The High Court has refused to apply the terms of a disclaimer notice to defeat the claim of a shopper who tore his bicep while trying to stop a rack from falling.

The shop owner’s defence relied on the display of a disclaimer notice alongside the entrance to the store which contained an exemption of liability for negligence. In fairly simple and unambiguous language, the notice read ‘Pick n Pay will not be held responsible for any loss, damage or injury sustained on its premises’.

The customer admitted to being aware that notices containing disclaimer clauses are often displayed at shopping centres. However, he testified that he did not see the notice displayed outside the store in this case nor did he read it on the morning of the event nor at any other time.

There were two notices: one dealing with the digital surveillance in the store and the other dealing with the trading hours. The disclaimer clause was displayed on this notice, following the trading hours and the heading ‘Right of admission reserved’ and written in the same smaller script as the rest of the notice. Following the disclaimer notice was a depiction of a camera, a roller skate boot, a cigarette and a dog, all with a line through it. Further to this, on the same notice, was a clause allowing for guide dogs, prohibiting smoking and the possible prosecution of any person who failed to comply with the notice.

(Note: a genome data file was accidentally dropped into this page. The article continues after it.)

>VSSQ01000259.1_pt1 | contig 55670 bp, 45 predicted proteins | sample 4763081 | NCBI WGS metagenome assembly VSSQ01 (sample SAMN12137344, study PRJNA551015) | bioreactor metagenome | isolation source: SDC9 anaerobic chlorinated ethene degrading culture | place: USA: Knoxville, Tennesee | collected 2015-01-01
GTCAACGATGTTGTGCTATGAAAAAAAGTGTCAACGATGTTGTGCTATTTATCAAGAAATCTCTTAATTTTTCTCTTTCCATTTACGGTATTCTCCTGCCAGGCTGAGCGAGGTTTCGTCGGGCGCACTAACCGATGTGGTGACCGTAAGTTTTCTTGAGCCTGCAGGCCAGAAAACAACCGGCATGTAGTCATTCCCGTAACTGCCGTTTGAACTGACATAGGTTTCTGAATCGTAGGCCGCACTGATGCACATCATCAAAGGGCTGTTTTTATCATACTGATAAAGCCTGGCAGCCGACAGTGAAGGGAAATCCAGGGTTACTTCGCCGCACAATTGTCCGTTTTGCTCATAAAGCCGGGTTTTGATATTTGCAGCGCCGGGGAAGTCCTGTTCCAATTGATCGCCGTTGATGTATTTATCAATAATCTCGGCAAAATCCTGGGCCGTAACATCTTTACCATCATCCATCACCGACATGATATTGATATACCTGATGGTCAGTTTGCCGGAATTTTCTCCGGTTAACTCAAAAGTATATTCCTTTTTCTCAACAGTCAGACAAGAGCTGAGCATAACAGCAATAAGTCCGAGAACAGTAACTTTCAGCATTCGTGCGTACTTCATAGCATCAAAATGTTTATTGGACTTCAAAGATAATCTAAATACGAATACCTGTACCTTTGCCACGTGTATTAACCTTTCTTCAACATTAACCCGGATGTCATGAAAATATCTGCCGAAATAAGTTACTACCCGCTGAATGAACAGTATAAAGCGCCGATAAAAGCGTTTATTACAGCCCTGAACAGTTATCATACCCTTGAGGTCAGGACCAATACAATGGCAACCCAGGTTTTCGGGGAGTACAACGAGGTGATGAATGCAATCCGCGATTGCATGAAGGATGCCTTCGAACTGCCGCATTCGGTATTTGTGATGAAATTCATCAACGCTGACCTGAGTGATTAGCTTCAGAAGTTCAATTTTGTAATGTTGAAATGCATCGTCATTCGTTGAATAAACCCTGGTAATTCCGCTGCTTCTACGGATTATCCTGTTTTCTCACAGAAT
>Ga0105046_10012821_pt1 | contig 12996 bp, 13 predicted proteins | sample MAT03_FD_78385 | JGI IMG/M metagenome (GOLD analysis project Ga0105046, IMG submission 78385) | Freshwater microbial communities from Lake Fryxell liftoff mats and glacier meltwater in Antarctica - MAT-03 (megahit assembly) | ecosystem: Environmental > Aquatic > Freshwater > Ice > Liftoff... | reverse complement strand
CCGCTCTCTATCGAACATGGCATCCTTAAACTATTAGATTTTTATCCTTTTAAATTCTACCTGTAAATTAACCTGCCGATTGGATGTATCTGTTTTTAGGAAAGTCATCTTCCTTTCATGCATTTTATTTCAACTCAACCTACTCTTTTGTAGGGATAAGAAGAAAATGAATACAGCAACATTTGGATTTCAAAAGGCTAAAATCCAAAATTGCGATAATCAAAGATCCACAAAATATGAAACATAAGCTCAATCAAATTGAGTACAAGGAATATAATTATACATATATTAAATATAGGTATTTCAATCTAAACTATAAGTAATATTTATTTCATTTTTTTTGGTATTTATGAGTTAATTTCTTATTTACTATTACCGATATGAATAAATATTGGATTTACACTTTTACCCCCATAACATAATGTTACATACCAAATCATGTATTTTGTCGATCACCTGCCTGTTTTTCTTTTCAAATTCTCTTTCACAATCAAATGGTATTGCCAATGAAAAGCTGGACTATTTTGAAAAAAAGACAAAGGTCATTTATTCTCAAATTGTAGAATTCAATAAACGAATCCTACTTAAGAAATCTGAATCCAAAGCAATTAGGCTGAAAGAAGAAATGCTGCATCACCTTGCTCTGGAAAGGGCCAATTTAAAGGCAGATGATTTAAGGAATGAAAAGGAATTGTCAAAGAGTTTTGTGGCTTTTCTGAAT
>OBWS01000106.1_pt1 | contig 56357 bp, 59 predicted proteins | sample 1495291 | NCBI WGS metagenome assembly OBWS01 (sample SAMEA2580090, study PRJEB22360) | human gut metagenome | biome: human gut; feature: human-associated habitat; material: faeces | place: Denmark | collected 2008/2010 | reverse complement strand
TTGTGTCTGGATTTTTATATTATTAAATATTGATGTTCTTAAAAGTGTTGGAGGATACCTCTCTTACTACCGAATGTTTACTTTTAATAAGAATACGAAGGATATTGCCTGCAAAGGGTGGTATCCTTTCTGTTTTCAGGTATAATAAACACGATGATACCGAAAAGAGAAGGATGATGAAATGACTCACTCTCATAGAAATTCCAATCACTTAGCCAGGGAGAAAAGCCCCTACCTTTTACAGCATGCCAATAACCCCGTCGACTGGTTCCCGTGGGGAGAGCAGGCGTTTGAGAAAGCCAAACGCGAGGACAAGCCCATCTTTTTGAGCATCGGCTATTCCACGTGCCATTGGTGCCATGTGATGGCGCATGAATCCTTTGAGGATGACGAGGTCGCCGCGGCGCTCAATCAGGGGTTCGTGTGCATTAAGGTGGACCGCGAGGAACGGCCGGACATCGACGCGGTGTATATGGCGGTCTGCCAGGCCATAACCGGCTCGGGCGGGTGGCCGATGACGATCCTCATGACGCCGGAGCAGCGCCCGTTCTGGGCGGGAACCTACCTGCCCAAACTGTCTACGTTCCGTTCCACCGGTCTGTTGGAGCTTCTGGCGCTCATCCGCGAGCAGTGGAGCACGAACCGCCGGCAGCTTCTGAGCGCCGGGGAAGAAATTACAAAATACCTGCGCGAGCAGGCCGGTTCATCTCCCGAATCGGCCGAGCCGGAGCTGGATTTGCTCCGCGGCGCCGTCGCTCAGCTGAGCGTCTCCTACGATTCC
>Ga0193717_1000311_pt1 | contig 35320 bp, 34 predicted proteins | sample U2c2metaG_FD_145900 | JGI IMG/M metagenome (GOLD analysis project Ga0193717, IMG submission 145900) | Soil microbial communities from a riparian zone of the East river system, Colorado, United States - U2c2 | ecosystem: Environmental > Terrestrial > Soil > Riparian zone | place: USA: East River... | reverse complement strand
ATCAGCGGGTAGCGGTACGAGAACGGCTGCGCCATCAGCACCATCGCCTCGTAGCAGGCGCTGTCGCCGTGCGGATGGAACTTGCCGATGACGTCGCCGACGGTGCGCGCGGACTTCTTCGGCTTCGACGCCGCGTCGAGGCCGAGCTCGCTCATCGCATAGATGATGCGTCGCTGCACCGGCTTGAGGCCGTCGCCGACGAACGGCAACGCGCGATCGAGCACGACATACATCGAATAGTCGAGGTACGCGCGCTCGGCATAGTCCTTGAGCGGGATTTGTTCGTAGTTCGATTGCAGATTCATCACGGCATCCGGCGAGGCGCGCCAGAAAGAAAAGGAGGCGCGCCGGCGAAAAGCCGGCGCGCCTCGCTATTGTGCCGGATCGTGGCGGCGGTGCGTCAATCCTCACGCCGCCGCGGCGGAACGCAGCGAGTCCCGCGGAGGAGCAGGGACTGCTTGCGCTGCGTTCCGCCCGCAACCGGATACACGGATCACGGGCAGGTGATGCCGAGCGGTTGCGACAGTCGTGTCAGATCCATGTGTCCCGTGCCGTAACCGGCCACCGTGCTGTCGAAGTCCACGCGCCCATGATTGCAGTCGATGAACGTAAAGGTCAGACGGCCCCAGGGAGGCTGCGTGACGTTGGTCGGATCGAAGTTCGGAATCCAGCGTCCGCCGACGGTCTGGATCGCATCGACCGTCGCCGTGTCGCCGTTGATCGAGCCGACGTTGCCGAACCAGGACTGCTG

The court accepted that the notices were prominently displayed, but was not, considering the crowded notice board, satisfied that the steps taken by the defendant to bring the disclaimer to the attention of customers were reasonable and that a contract subject to its terms was concluded by the customer when he proceeded to enter the store on the morning in question. The disclaimer was not distinguished by a heading which would draw attention to it and the script was the same smaller script as the rest of the notice advising the public of the store’s trading hours and the further information.

A disclaimer should be aptly brought to the attention of all customers. The store owner was therefore liable to the customer due to the inconspicuous disclaimer clause.

While the court does not make express reference to section 49 of the Consumer Protection Act, it is important to consider it in the current circumstances. This section requires that any notice to consumers that purports to limit in any way the risk of the supplier or any other person, must be drawn to the attention of the consumer in a manner and form that satisfies the following requirements:

  • the notice must be written in plain language;
  • the fact, nature and effect of the notice must be drawn to the attention of the consumer; and
  • the consumer must be given an adequate opportunity in the circumstances to receive and comprehend the notice.

The case is Stearns v Robispec (Pty) Ltd.